'Quantum Spin Liquid' Discovered In An Unexpected Material.
Before we delve into a detailed explanation of what the latest discovery implies, here's what we need to know about this mysterious new state of matter whose existence was first predicted in certain magnetic materials 40 years ago.
Despite its name, quantum spin liquid is not a liquid. The "liquid" in its name refers to the state of the quantum spins of its constituent electrons - one of the most intrinsic properties subatomic particles possess. However, it does not in any way imply that the electron is actually spinning. Instead, it refers to a type of intrinsic angular momentum that can be "up," "down" or in a state of superposition, wherein a subatomic particle possesses both spins simultaneously.
Usually, as a material is cooled, its electrons' quantum spins begin aligning, so that eventually they are spinning in the same direction. However, a material containing a spin liquid state - even when cooled to absolute zero - does not exhibit this feature, and the spin of its electrons continues to fluctuate wildly.
In April, scientists (https://www.sciencedaily.com/releases/2016/04/160404111559.htm) discovered evidence for this new state of matter in alpha ruthenium chloride - a two-dimensional material with a honeycomb structure. They were able to spot this evidence in the material by observing what is known as "electron fractionalisation" - wherein electrons appear to break apart - and the resulting quasiparticles called "Majorana fermions," which are created when electrons in a quantum spin state split apart.
It is important to note that electrons, which are fundamental particles, do not actually split apart. They just behave as if they have, and, by assuming that the Majorana fermions are real - rather than quasiparticles - scientists can explain the behavior of quantum spin liquids.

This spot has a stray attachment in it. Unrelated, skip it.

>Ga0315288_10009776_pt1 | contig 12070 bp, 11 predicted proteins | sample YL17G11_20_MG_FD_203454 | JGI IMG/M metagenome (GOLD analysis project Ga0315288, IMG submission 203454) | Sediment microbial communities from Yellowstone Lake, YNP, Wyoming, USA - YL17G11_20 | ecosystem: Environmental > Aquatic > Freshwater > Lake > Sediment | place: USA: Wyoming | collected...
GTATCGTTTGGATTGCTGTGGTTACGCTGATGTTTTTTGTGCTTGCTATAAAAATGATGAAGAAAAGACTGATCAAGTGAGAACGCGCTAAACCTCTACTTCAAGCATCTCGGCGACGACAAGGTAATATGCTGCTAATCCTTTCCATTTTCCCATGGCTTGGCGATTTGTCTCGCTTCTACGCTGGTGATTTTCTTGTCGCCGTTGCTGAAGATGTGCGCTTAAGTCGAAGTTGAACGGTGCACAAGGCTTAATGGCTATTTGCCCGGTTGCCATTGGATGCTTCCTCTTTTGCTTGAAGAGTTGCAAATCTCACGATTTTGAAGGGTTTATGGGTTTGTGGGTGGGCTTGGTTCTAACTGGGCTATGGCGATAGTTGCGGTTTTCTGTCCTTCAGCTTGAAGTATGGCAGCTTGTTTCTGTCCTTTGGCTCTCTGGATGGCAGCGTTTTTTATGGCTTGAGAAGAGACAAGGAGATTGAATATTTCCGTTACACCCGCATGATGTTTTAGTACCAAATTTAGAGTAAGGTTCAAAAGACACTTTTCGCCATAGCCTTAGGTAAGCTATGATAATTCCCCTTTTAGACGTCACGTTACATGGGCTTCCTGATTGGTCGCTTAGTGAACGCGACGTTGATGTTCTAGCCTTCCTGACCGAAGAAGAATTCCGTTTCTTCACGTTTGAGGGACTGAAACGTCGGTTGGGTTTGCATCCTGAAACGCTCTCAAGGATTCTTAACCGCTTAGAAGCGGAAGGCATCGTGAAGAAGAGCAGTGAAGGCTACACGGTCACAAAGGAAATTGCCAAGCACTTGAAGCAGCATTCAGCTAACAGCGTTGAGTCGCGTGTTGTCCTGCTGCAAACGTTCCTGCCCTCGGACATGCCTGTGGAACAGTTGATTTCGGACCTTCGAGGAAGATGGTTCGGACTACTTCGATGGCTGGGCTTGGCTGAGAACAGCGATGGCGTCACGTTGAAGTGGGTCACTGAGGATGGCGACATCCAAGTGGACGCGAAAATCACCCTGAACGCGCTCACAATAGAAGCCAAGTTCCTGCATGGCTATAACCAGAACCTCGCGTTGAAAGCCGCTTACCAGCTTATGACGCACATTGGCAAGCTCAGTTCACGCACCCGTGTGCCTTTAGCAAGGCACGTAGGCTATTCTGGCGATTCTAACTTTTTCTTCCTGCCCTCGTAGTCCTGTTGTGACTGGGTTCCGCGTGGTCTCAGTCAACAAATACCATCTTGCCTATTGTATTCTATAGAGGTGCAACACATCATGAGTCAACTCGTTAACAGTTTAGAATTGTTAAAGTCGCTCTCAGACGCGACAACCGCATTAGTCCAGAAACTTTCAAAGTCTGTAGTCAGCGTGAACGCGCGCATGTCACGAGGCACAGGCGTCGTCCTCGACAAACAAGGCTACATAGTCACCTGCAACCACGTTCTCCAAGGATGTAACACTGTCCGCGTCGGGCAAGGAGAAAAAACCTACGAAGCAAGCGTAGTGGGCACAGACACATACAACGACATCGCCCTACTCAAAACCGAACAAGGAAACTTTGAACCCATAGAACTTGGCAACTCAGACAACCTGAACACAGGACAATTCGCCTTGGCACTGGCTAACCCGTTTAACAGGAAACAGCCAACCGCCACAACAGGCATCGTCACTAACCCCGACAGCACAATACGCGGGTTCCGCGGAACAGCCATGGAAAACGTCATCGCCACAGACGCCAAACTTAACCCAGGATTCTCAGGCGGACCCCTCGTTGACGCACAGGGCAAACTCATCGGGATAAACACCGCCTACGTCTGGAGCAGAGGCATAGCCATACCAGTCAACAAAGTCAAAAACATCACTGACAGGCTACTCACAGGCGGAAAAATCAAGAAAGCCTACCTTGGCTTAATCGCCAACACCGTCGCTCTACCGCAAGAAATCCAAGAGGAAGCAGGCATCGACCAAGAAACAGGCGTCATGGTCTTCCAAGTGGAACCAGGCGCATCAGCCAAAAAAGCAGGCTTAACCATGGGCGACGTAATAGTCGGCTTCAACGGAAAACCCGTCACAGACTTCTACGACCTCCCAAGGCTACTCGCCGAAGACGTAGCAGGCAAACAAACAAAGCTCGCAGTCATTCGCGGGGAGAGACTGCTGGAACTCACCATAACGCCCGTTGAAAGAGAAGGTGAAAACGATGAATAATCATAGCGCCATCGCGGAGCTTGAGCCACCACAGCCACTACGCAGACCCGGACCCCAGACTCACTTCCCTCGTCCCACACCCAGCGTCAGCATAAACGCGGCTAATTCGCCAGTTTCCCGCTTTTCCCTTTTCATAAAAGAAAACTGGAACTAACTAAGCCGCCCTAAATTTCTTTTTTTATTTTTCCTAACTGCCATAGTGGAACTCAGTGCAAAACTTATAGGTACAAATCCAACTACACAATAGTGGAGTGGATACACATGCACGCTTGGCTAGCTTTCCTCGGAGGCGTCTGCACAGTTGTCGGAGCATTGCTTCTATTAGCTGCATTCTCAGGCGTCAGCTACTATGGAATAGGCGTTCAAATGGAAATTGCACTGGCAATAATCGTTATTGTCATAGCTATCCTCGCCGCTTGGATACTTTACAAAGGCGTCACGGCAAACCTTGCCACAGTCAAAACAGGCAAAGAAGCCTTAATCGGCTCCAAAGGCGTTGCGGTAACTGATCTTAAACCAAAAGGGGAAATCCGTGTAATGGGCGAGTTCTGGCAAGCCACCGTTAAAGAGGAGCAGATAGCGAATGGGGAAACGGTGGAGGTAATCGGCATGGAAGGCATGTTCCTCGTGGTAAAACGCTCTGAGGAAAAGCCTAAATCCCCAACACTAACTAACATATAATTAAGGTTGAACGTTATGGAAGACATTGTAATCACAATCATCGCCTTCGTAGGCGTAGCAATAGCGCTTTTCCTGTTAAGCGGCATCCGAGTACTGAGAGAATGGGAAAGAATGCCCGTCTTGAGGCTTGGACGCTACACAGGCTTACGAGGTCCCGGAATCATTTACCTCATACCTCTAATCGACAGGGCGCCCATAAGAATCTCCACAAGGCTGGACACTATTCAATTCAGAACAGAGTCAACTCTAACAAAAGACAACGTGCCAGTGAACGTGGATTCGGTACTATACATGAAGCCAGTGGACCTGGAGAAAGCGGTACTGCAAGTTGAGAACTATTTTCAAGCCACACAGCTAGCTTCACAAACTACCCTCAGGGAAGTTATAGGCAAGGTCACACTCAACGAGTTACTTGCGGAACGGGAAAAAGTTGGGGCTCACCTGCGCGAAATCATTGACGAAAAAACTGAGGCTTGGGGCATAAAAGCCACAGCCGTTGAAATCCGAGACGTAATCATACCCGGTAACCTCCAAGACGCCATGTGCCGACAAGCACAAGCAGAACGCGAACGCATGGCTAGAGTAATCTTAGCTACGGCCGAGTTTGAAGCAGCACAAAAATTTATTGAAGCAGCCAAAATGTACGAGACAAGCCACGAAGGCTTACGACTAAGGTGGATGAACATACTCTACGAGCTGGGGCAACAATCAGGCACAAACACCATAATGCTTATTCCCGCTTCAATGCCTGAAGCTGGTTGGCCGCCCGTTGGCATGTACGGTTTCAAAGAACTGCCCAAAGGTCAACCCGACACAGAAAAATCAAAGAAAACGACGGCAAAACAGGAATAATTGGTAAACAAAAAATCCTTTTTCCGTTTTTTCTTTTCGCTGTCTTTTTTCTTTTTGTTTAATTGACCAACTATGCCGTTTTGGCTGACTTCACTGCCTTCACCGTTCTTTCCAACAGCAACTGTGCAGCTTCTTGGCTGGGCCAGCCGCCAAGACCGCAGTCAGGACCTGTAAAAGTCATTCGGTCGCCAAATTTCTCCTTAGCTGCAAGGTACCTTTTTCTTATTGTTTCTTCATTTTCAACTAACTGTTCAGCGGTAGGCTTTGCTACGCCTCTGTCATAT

Scientists have believed that spin liquids can occur in materials exhibiting antiferromagnetic interactions - wherein spins of constituent electrons align into opposite states throughout the material at low temperatures - having a triangular atomic arrangement.
As described in a new study published in the journal (http://www.nature.com/nphys/journal/vaop/ncurrent/full/nphys3826.html) Nature Physics , a team of physicists were able to observe this new state of matter in a material where, according to conventional understanding, it shouldn't exist - a monocrystal of calcium chromium oxide. Although the material exhibits antiferromagnetic interactions, it has much stronger ferromagnetic interactions - something that should prevent quantum spin liquid behavior. But, for some strange reason, doesn't.
"We have proved empirically that interesting quantum states like spin liquids can also occur in considerably more complex crystals with different constellations of magnetic interactions," lead author Christian Balz, from the Helmholtz-Zentrum Berlin fAaAaAeA r Materialien und Energie in German said in a (http://helmholtz-berlin.de/pubbin/news_seite?nid=14482&sprache=en&typoid=1) statement . "The work expands our understanding of magnetic materials, and also shows us that there are potentially far more candidates for spin liquids than expected."
Apart from its theoretical implications, the discovery also has the potential to change our understanding of how to make viable quantum computers that would be orders of magnitude faster than their conventional counterparts.
"This could be important for the advancement of quantum computers in the future because spin liquids are one of the possible building blocks for carrying the smallest unit of quantum information, known as a qubit," Balz said.